It was 1990. It was exciting for me to think I’ll be in the United States. My dad was a resident. We were not. My dad knew someone to help us. The man told us we had to dress nice. “You need to look like you’re from the U.S.,” he said.
We sold the house, the car, the furniture, our clothes, everything. Part of the money from selling everything my dad saved for our trip, some he saved for a small piece of land he had purchased in Mexico in case we ever needed to come back.
We took a bus thirteen hours to the border. We got to a hotel on the Mexico side. My mother and sisters and I went to buy food and my father met with a man who told him to cross with our things through the gate and then he and another man would cross us at the river. There was more water than they thought, so they carried us on their shoulders, five of us. And then we crossed three tollways on foot, running. That was the scariest part.
They took us to an apartment building. They gave us papers so we could fly. We didn’t know what an airport looked like because we never flew, so they drew us a map and picture and explained to us exactly what to do. They told us how to answer questions, that we could not tell anyone our dad was our dad. “Pretend you don’t know him or he will be deported,” they said.
We flew into Chicago. We got here in December and I’d never seen snow. We were excited. We got a one-bedroom apartment for three months while my father searched for a house. I slept on the sofa but I didn’t care. Everything was new. My two younger siblings went to school. I went to work in a picture frame factory. I just liked it right away. I was glad we were all together, my family. That’s what I liked. That’s what mattered to me. When we moved here, my dad’s priority was to be together as a family.
Whenever we saw a cop we were very worried. I was driving with no driver’s license. When I applied to work, I had to get a fake SS card and fake ID. You go to Chicago and there’s places you can get it. They always come to you, “Oh, do you need…” I didn’t like to go to those places.
There’s no specific moment I’ve experienced discrimination. I can sense something, like if you enter a place where everyone is white and American, in my mind they are thinking, “Oh, Mexican. Oh, Hispanic.” And so they’re wondering, “Are they illegal?”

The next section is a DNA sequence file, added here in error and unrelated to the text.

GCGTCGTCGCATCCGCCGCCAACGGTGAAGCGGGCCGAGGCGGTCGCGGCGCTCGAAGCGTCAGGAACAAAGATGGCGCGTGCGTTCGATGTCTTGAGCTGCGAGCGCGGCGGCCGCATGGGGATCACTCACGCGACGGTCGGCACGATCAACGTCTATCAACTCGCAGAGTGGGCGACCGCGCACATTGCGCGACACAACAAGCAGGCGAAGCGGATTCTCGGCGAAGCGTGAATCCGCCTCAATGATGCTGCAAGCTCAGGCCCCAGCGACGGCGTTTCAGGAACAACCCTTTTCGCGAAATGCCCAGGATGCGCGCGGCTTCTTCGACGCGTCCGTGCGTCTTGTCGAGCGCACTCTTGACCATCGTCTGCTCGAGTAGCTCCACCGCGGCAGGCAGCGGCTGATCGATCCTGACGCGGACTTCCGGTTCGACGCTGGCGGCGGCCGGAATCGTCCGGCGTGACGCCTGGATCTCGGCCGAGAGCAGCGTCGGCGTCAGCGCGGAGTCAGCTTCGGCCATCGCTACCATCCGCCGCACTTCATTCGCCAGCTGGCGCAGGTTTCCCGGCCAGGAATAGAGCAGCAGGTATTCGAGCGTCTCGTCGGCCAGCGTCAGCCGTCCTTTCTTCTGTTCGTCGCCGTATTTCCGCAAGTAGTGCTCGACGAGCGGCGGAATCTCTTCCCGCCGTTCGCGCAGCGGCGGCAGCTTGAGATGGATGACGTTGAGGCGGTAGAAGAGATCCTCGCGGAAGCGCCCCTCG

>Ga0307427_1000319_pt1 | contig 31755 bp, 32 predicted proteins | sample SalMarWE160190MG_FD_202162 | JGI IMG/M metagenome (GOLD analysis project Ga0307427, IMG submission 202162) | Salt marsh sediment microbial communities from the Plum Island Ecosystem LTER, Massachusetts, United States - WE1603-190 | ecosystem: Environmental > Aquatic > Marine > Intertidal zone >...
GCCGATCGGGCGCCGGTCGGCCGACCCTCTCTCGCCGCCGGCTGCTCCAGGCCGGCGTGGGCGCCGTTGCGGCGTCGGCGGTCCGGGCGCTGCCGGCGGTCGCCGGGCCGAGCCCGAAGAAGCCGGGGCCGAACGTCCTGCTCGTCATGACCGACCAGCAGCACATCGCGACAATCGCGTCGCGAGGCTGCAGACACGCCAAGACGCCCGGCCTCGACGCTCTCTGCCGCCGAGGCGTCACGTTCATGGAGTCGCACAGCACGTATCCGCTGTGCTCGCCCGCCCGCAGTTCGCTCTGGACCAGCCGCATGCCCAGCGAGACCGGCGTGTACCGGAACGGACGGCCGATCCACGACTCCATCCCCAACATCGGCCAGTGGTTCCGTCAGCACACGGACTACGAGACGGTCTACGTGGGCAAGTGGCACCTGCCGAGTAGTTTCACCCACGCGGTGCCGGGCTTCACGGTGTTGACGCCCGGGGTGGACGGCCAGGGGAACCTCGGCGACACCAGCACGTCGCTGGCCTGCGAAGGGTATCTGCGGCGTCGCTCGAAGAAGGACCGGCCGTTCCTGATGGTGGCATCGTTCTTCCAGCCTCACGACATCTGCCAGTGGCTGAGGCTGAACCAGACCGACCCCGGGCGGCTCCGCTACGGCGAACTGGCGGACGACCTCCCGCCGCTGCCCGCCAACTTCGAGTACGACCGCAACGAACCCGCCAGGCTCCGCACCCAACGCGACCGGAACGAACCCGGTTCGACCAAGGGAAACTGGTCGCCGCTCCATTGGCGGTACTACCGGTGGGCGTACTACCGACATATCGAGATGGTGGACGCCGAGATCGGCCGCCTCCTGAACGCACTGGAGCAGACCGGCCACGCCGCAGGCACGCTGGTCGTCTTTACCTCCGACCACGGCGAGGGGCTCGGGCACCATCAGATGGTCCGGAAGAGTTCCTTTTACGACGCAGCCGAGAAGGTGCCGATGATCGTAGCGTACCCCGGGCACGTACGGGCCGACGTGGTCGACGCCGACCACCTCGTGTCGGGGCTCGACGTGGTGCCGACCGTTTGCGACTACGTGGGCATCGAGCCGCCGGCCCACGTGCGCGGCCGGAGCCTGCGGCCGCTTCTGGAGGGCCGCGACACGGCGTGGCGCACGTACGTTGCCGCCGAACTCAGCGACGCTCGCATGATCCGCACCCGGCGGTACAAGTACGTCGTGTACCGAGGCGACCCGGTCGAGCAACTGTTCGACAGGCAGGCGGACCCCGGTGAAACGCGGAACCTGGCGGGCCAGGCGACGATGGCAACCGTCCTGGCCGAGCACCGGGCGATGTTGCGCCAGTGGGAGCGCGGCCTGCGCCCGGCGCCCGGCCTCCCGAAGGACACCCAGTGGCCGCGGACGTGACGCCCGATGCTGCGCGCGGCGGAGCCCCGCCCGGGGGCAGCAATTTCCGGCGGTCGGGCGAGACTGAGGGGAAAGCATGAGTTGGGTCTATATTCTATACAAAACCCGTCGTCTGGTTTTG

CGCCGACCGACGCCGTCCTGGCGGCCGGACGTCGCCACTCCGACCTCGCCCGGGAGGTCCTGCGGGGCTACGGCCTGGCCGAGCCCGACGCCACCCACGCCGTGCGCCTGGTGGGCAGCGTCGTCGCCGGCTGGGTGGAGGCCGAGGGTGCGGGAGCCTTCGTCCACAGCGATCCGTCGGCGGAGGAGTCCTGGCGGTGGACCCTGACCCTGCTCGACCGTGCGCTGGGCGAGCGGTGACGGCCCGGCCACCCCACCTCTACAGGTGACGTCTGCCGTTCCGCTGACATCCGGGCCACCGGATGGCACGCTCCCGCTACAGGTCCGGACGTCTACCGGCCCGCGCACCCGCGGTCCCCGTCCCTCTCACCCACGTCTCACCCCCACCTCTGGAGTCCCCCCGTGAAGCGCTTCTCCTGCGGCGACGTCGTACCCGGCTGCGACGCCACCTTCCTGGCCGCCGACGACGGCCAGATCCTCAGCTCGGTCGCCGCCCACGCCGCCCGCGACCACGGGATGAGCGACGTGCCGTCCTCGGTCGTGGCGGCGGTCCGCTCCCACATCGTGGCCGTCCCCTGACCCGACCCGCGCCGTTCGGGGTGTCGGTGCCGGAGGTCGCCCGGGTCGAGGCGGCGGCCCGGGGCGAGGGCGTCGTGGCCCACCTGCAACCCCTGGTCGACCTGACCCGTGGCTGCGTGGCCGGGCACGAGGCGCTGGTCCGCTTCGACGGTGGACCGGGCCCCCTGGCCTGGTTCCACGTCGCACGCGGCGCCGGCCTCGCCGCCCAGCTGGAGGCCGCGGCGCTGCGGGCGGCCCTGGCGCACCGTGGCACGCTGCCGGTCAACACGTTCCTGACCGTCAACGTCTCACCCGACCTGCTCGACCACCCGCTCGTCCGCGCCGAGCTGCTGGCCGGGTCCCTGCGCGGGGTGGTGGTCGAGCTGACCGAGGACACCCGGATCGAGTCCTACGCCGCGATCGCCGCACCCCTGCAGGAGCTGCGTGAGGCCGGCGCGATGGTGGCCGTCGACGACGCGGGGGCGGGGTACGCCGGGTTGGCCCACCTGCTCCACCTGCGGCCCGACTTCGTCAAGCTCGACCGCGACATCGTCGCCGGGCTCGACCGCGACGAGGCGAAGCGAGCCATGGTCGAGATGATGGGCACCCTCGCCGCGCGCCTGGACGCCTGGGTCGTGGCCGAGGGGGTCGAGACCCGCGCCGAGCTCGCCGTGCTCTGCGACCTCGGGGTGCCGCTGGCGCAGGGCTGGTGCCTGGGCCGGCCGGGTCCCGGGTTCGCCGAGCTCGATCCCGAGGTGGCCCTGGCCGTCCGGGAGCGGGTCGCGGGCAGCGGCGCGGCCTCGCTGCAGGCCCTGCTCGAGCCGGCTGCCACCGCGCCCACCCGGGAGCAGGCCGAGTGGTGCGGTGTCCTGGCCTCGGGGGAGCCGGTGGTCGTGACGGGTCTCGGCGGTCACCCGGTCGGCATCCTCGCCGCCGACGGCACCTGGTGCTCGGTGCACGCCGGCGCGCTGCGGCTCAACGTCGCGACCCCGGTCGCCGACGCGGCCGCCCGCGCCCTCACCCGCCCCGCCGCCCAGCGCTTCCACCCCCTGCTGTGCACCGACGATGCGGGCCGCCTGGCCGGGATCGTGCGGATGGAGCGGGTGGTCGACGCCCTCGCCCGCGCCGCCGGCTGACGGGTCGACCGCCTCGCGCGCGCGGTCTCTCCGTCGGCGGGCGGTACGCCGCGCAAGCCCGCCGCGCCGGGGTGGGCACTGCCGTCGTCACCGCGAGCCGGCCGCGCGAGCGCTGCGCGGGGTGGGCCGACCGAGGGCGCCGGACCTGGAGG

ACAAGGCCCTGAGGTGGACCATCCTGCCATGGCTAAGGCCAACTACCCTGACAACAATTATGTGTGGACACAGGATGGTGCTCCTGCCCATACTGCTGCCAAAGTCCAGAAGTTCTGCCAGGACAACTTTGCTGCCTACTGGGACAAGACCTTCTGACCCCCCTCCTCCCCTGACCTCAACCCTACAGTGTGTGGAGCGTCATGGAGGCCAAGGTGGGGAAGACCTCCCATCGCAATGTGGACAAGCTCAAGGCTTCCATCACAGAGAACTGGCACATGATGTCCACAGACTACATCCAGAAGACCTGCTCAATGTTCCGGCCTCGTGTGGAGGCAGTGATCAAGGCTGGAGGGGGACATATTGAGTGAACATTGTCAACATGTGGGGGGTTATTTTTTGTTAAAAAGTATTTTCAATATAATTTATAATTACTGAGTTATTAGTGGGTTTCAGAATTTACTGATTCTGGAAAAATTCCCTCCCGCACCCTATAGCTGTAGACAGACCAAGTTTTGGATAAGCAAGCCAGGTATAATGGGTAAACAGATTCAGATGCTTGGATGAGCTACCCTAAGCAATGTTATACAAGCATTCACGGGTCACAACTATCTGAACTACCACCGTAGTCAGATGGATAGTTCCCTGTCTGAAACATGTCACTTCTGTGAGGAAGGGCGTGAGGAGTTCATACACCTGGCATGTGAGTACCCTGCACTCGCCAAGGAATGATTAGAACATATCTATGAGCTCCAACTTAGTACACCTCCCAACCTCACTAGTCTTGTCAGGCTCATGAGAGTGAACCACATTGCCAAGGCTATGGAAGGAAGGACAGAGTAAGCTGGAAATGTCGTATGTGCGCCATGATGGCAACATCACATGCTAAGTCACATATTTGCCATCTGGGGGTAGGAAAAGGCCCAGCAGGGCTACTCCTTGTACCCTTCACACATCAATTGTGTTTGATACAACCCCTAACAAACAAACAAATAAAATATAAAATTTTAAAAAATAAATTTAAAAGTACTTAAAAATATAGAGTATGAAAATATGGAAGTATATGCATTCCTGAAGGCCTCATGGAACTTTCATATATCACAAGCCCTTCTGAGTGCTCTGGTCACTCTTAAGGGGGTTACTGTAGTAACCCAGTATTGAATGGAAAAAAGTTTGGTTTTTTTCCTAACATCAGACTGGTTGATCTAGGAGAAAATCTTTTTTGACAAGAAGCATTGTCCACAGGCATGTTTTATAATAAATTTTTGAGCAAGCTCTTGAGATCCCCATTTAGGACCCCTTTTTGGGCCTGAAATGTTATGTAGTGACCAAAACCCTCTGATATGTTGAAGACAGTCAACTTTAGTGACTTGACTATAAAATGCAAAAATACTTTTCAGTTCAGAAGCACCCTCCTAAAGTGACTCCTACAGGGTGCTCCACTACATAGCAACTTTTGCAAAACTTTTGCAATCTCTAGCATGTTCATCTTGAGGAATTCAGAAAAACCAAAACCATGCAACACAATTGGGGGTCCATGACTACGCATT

We were illegal for two years. After we got a house, and my dad became a permanent resident, he went to a lawyer and asked how we could legalize ourselves. It took six months to get our green cards–though they were pink–and we went out of the country. Then we came back into the country legally. After that we had to wait five years to become citizens.
I do care about the issue of illegal immigration. When we came, I was a child. They never asked me. As long as I was with my family, I was ok. I never thought about it. When my father came, he worked, he paid taxes. So I think he did deserve to get his papers. I do think a lot of people, they need opportunities to work, to make money and be able to go back to Mexico.
Current illegal immigrants are driving with no license, no insurance. They should be legalized in some way. Especially the people who have been here fifteen, twenty years. But I do believe if you are on a waiting list, the U.S. should make them a priority.
The waiting time for Mexico is longer than any other country. My older sister was married so she did not come with us. A couple years later, my father helped her cross, illegally. But she didn’t qualify for citizenship; she needed to be under 18 for my father to apply for her. So she’s been here for more than twenty years and she still has no papers. She had kids here, she works, most of her life is here.
My aunt is a citizen. She applied for her daughter, who is in Mexico. Twenty years later, she’s still in Mexico waiting.
My sister-in-law applied over ten years ago. She’s still waiting. Nothing.
Mexico is a great place. People work hard but there are no jobs, or they pay very minimal. They need to create more jobs so people can find work.
After over twenty years in the U.S., I feel like I don’t belong here and I don’t belong there. Here I don’t have friends like I used to. It’s not the same because they’re not the ones who knew me when I was a child. I go back and nobody knows me–the neighbors or old school friends. We didn’t keep in touch. I have to ask who is who because I don’t remember, either. It changed a lot. You don’t know how to go around the place anymore. I’m not sure where I belong.
Maria was kind enough to share her true story with us. All respectful comments are welcome.